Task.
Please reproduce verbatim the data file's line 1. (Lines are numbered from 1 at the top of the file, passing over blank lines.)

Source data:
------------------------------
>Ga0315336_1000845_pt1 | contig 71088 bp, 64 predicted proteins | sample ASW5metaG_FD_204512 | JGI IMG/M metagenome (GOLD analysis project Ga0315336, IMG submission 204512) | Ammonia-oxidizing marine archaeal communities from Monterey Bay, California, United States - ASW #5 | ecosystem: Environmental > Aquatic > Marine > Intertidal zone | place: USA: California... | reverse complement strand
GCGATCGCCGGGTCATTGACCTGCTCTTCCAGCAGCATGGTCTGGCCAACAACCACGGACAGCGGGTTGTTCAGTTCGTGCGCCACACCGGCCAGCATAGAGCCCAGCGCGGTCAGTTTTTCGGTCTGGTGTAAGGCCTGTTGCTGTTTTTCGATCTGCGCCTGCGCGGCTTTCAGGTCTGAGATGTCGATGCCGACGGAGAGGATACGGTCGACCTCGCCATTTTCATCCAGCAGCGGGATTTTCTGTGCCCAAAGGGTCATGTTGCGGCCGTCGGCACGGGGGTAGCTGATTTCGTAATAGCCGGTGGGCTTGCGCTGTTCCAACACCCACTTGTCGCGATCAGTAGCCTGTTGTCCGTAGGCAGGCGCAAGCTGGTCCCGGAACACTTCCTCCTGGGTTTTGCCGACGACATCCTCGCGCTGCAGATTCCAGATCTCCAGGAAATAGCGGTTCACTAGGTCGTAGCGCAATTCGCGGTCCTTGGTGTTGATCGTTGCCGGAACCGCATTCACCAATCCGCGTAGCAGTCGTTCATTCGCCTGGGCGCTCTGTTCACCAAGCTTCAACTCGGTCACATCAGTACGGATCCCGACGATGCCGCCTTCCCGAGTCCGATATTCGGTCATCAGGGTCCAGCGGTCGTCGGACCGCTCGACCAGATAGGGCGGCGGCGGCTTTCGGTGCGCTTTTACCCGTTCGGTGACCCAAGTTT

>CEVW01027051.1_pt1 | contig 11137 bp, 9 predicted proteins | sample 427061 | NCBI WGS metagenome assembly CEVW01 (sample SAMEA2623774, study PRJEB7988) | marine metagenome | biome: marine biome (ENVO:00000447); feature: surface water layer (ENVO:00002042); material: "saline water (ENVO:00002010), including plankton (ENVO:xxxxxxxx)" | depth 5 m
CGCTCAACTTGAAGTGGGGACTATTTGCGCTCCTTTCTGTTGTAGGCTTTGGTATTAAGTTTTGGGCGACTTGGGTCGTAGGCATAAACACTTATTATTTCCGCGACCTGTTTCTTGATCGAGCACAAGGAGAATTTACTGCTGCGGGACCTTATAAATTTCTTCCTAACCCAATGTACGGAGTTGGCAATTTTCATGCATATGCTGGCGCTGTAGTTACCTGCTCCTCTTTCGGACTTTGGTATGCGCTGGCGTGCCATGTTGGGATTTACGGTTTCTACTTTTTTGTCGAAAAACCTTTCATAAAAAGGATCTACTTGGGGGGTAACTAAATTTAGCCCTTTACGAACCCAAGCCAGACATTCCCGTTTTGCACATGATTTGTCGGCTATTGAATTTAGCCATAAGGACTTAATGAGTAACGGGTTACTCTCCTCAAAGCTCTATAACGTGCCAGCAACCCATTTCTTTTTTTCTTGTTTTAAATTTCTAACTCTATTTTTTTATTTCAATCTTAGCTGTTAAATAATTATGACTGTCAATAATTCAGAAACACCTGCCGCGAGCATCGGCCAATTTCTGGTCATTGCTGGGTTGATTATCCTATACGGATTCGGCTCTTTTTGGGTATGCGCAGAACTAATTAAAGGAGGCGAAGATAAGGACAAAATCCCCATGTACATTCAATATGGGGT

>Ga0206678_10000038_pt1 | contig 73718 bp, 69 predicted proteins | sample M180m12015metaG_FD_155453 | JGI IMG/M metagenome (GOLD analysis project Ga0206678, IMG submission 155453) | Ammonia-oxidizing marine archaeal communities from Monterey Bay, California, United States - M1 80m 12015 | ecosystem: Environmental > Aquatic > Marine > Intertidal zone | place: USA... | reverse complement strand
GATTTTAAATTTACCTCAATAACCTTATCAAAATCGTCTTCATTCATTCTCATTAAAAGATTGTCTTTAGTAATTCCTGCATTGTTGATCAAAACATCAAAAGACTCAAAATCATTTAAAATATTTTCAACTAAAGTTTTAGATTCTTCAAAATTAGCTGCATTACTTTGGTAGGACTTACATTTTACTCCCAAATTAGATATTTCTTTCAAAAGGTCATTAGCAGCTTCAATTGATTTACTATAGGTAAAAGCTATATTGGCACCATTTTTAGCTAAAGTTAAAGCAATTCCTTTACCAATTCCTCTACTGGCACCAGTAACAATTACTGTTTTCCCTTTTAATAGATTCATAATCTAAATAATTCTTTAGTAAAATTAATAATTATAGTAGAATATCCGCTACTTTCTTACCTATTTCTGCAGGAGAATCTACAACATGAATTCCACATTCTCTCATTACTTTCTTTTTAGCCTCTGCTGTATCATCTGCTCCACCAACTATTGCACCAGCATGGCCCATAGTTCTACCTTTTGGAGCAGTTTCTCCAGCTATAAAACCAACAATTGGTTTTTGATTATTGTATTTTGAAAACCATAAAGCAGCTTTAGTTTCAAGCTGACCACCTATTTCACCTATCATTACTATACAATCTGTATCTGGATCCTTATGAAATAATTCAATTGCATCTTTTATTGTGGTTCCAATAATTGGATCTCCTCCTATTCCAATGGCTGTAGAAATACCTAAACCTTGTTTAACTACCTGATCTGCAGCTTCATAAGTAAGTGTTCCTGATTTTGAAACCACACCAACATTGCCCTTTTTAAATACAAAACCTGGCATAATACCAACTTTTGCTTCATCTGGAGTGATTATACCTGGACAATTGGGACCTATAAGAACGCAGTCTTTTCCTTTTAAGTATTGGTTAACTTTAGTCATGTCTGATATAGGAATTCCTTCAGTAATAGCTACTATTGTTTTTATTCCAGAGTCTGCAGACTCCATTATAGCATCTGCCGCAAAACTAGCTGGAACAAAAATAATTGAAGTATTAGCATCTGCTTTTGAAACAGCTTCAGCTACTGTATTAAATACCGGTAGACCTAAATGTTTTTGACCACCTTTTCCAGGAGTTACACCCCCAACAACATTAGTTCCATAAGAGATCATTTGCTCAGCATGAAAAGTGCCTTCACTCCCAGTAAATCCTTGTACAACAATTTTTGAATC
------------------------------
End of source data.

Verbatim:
>Ga0315336_1000845_pt1 | contig 71088 bp, 64 predicted proteins | sample ASW5metaG_FD_204512 | JGI IMG/M metagenome (GOLD analysis project Ga0315336, IMG submission 204512) | Ammonia-oxidizing marine archaeal communities from Monterey Bay, California, United States - ASW #5 | ecosystem: Environmental > Aquatic > Marine > Intertidal zone | place: USA: California... | reverse complement strand